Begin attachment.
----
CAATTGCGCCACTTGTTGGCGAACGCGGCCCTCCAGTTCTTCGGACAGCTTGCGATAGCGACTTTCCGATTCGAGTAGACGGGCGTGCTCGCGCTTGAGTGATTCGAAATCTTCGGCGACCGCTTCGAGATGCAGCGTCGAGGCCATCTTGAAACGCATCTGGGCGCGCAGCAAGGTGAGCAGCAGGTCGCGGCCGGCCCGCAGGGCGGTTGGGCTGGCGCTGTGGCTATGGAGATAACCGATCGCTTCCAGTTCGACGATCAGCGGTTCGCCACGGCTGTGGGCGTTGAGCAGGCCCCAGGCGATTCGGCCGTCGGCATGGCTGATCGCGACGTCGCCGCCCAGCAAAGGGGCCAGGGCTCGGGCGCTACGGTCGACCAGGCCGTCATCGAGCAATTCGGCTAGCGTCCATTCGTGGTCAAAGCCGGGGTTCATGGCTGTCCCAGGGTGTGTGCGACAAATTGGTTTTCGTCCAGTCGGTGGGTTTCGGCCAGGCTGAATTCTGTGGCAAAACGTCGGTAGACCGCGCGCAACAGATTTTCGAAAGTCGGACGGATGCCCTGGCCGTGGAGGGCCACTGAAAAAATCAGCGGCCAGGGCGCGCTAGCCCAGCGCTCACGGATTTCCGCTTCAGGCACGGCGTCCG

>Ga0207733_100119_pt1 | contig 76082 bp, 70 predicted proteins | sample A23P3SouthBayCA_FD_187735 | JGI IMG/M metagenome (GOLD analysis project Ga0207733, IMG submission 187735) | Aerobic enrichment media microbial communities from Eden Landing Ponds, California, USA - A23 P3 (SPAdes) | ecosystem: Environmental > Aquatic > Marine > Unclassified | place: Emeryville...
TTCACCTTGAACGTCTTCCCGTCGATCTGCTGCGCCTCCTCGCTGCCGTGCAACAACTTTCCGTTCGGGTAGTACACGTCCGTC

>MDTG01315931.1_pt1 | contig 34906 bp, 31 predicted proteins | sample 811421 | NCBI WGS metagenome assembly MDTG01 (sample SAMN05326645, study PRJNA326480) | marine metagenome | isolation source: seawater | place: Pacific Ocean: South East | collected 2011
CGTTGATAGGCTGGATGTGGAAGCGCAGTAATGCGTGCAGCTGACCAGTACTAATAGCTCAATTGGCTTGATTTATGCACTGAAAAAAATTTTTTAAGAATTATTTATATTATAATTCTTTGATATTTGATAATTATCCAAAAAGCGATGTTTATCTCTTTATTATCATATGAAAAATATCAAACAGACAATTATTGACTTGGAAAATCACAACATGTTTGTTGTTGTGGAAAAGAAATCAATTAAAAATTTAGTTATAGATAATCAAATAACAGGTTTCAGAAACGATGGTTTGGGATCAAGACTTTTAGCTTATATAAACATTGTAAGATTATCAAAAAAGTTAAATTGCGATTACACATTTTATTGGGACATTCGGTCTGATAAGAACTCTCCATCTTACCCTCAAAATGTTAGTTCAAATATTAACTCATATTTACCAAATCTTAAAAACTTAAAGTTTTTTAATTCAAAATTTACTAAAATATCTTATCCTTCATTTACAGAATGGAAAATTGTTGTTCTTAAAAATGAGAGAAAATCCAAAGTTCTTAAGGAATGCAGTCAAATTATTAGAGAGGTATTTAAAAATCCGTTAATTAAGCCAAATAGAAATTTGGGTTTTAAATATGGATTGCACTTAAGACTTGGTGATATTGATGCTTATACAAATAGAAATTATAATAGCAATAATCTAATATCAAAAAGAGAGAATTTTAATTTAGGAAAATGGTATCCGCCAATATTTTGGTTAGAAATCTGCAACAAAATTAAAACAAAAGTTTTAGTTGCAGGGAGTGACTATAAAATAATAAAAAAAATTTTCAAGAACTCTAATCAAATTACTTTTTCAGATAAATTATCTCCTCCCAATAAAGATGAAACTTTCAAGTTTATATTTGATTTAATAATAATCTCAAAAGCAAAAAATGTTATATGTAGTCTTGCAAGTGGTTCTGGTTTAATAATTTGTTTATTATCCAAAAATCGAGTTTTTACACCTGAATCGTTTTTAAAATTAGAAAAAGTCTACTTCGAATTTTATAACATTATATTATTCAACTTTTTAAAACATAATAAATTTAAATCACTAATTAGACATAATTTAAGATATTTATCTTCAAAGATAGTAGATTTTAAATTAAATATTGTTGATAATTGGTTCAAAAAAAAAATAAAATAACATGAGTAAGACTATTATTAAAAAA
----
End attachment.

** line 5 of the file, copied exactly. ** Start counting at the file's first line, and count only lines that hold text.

CGTTGATAGGCTGGATGTGGAAGCGCAGTAATGCGTGCAGCTGACCAGTACTAATAGCTCAATTGGCTTGATTTATGCACTGAAAAAAATTTTTTAAGAATTATTTATATTATAATTCTTTGATATTTGATAATTATCCAAAAAGCGATGTTTATCTCTTTATTATCATATGAAAAATATCAAACAGACAATTATTGACTTGGAAAATCACAACATGTTTGTTGTTGTGGAAAAGAAATCAATTAAAAATTTAGTTATAGATAATCAAATAACAGGTTTCAGAAACGATGGTTTGGGATCAAGACTTTTAGCTTATATAAACATTGTAAGATTATCAAAAAAGTTAAATTGCGATTACACATTTTATTGGGACATTCGGTCTGATAAGAACTCTCCATCTTACCCTCAAAATGTTAGTTCAAATATTAACTCATATTTACCAAATCTTAAAAACTTAAAGTTTTTTAATTCAAAATTTACTAAAATATCTTATCCTTCATTTACAGAATGGAAAATTGTTGTTCTTAAAAATGAGAGAAAATCCAAAGTTCTTAAGGAATGCAGTCAAATTATTAGAGAGGTATTTAAAAATCCGTTAATTAAGCCAAATAGAAATTTGGGTTTTAAATATGGATTGCACTTAAGACTTGGTGATATTGATGCTTATACAAATAGAAATTATAATAGCAATAATCTAATATCAAAAAGAGAGAATTTTAATTTAGGAAAATGGTATCCGCCAATATTTTGGTTAGAAATCTGCAACAAAATTAAAACAAAAGTTTTAGTTGCAGGGAGTGACTATAAAATAATAAAAAAAATTTTCAAGAACTCTAATCAAATTACTTTTTCAGATAAATTATCTCCTCCCAATAAAGATGAAACTTTCAAGTTTATATTTGATTTAATAATAATCTCAAAAGCAAAAAATGTTATATGTAGTCTTGCAAGTGGTTCTGGTTTAATAATTTGTTTATTATCCAAAAATCGAGTTTTTACACCTGAATCGTTTTTAAAATTAGAAAAAGTCTACTTCGAATTTTATAACATTATATTATTCAACTTTTTAAAACATAATAAATTTAAATCACTAATTAGACATAATTTAAGATATTTATCTTCAAAGATAGTAGATTTTAAATTAAATATTGTTGATAATTGGTTCAAAAAAAAAATAAAATAACATGAGTAAGACTATTATTAAAAAA